Energy, its availability and use, is fundamental to a sustainable economy. One of our greatest challenges is balancing the technological, political, environmental and economic forces impacting existing agricultural and forest products markets along with emerging bioenergy markets. Through integrated research relationships we foster a better understanding of global energy influences on the agricultural and forest sector and its continued productive management and use.
BioSAT will work for YOU!
BioSAT focuses on:
Supply chain cost and logistics
Maps and display up-to-date baseline data for public and business leaders
Assess the economic availability of woody and agricultural-derived biomass
Identifies local market conditions
Reduces screening time in locating favorable sites
BioSAT will assist in answering business and economic questions such as:
Where is the biomass?
What are the biomass supply options and costs?
Have I chosen the right location?
What are the biomass locations' opportunities/constraints?
What are my delivered resource supply costs?
BioSAT is constantly growing to meet the needs of the expanding biomass market and we strive to improve our data to reflect local markets. To meet our long-term objectives, BioSAT will continuously update our data through multiple phases that reflect the newest innovations.
Phase 1 of BioSAT estimates the total costs, average total costs, and marginal cost ($/dry ton) of biomass at the mill gate. The cost of the resource, harvesting cost, and transportation cost are included in the estimate. Phase 1 will contain information regarding softwood and hardwood woody biomass which includes clean and unclean mill residues, logging residues, plantation thinning, other removals, and total dry biomass. Pulpwood and sawtimber growth, removals, mortality, and total inventory are taken into account.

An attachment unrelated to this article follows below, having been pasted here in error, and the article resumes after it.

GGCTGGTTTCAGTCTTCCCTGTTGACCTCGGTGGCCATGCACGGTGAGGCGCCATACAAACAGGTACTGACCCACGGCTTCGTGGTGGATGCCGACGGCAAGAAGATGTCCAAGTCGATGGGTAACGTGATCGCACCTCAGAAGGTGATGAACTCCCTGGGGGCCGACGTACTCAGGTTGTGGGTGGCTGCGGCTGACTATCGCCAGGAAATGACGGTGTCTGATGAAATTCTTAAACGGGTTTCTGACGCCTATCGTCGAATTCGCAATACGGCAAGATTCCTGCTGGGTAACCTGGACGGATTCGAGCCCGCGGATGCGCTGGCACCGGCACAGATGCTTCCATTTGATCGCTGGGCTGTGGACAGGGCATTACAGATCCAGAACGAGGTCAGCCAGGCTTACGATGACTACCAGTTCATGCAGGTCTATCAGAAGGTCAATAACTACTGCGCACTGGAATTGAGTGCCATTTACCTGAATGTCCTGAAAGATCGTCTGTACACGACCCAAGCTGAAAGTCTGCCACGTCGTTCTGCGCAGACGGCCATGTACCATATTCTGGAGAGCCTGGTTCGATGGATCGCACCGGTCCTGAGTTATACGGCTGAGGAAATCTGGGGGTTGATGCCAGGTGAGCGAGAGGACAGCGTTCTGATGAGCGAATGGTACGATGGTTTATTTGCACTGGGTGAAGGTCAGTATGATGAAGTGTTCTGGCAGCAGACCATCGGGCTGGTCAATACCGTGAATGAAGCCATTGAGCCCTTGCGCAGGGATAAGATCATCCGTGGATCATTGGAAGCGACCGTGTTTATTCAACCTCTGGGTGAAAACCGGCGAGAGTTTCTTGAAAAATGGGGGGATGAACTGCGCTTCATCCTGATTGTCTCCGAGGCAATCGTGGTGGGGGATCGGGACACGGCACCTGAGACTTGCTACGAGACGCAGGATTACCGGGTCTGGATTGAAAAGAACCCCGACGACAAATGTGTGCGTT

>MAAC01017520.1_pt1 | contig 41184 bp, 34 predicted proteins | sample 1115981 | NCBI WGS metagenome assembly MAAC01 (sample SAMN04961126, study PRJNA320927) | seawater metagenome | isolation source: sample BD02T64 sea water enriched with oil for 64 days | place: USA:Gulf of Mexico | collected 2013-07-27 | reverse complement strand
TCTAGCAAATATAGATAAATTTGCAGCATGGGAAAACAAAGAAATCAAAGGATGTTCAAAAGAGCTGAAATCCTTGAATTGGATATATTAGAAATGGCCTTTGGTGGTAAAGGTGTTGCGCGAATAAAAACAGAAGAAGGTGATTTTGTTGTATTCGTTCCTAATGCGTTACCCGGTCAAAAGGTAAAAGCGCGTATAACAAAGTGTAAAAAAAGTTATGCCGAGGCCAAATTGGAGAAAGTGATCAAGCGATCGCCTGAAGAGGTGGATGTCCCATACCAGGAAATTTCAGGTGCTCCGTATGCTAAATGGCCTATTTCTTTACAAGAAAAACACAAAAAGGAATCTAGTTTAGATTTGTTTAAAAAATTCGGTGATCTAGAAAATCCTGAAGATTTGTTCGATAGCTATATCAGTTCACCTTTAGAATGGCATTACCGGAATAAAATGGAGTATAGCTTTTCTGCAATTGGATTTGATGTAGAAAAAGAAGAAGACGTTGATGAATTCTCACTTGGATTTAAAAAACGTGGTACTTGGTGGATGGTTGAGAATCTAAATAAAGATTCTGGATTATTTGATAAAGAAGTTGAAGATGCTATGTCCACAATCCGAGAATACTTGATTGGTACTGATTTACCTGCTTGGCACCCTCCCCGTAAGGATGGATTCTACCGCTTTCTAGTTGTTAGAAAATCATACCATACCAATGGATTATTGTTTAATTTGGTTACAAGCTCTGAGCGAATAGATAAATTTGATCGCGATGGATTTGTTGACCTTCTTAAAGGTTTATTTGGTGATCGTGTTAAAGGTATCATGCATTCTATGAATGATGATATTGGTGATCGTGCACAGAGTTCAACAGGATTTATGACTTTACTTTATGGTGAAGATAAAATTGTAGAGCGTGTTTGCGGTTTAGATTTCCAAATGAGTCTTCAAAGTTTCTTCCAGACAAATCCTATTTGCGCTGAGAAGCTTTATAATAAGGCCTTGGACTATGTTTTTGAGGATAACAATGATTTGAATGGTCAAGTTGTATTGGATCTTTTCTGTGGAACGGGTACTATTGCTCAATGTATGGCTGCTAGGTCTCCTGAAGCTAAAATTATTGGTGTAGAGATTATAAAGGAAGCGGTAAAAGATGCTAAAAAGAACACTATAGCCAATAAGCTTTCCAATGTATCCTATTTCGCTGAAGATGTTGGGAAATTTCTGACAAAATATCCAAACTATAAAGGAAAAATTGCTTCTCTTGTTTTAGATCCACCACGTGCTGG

In 2007, the U.S. Forest Service, Southern Research Station and the Southeastern SunGrant Center at the University of Tennessee formed a partnership to provide research, policy, and business practitioners with innovative, biomass to energy, research that accommodates regional differences in available biomass supplies, infrastructure capacities, and environmental benefits for the South and beyond.
The Genesis of BioSAT grew from the idea that stability of biomass markets hinge on improved methods to display the risk and cost of supply and logistics from farm/forest gate to collection or conversion facility. We provide the user the unique opportunity to interact with the BioSAT Guided Assessment tool to obtain business analysis of the biomass market.
Estimates are that delivered cellulosic biomass accounts for one-half the cost of bioenergy. A major difficulty is that biomass production in the field is not automatically linked to proposed facility locations.
The BioSAT (Biomass Site Assessment Tools) helps rapidly screen and optimally site biomass collection or processing centers by zip code for the 33 Eastern United States (Alabama, Arkansas, Connecticut, Delaware, Florida, Georgia, Illinois, Indiana, Iowa, Kentucky, Louisiana, Maine, Maryland, Massachusetts, Michigan, Minnesota, Mississippi, Missouri, New Hampshire, North Carolina, New Jersey, New York, Ohio, Oklahoma, Pennsylvania, Rhode Island, South Carolina, Tennessee, Texas, Vermont, Virginia, West Virginia, and Wisconsin).